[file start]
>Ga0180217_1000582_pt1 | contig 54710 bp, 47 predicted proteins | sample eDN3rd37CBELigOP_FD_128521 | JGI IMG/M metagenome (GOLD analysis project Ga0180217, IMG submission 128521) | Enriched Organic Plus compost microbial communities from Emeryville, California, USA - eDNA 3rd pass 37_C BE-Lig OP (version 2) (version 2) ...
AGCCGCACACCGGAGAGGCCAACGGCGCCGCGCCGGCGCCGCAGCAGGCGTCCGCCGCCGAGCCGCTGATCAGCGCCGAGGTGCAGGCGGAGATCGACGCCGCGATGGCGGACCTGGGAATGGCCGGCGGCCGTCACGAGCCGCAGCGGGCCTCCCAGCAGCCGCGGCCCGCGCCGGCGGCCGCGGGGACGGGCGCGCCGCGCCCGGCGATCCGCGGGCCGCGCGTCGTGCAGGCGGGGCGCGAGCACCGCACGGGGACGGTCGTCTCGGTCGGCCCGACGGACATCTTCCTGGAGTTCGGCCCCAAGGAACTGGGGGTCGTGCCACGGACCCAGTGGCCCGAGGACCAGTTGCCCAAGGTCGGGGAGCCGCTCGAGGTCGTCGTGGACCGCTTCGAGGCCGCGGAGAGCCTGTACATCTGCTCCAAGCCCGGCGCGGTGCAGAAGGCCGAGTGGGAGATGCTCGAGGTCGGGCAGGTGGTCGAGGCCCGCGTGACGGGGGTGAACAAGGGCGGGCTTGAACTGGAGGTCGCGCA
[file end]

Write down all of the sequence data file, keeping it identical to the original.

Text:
>Ga0180217_1000582_pt1 | contig 54710 bp, 47 predicted proteins | sample eDN3rd37CBELigOP_FD_128521 | JGI IMG/M metagenome (GOLD analysis project Ga0180217, IMG submission 128521) | Enriched Organic Plus compost microbial communities from Emeryville, California, USA - eDNA 3rd pass 37_C BE-Lig OP (version 2) (version 2) ...
AGCCGCACACCGGAGAGGCCAACGGCGCCGCGCCGGCGCCGCAGCAGGCGTCCGCCGCCGAGCCGCTGATCAGCGCCGAGGTGCAGGCGGAGATCGACGCCGCGATGGCGGACCTGGGAATGGCCGGCGGCCGTCACGAGCCGCAGCGGGCCTCCCAGCAGCCGCGGCCCGCGCCGGCGGCCGCGGGGACGGGCGCGCCGCGCCCGGCGATCCGCGGGCCGCGCGTCGTGCAGGCGGGGCGCGAGCACCGCACGGGGACGGTCGTCTCGGTCGGCCCGACGGACATCTTCCTGGAGTTCGGCCCCAAGGAACTGGGGGTCGTGCCACGGACCCAGTGGCCCGAGGACCAGTTGCCCAAGGTCGGGGAGCCGCTCGAGGTCGTCGTGGACCGCTTCGAGGCCGCGGAGAGCCTGTACATCTGCTCCAAGCCCGGCGCGGTGCAGAAGGCCGAGTGGGAGATGCTCGAGGTCGGGCAGGTGGTCGAGGCCCGCGTGACGGGGGTGAACAAGGGCGGGCTTGAACTGGAGGTCGCGCA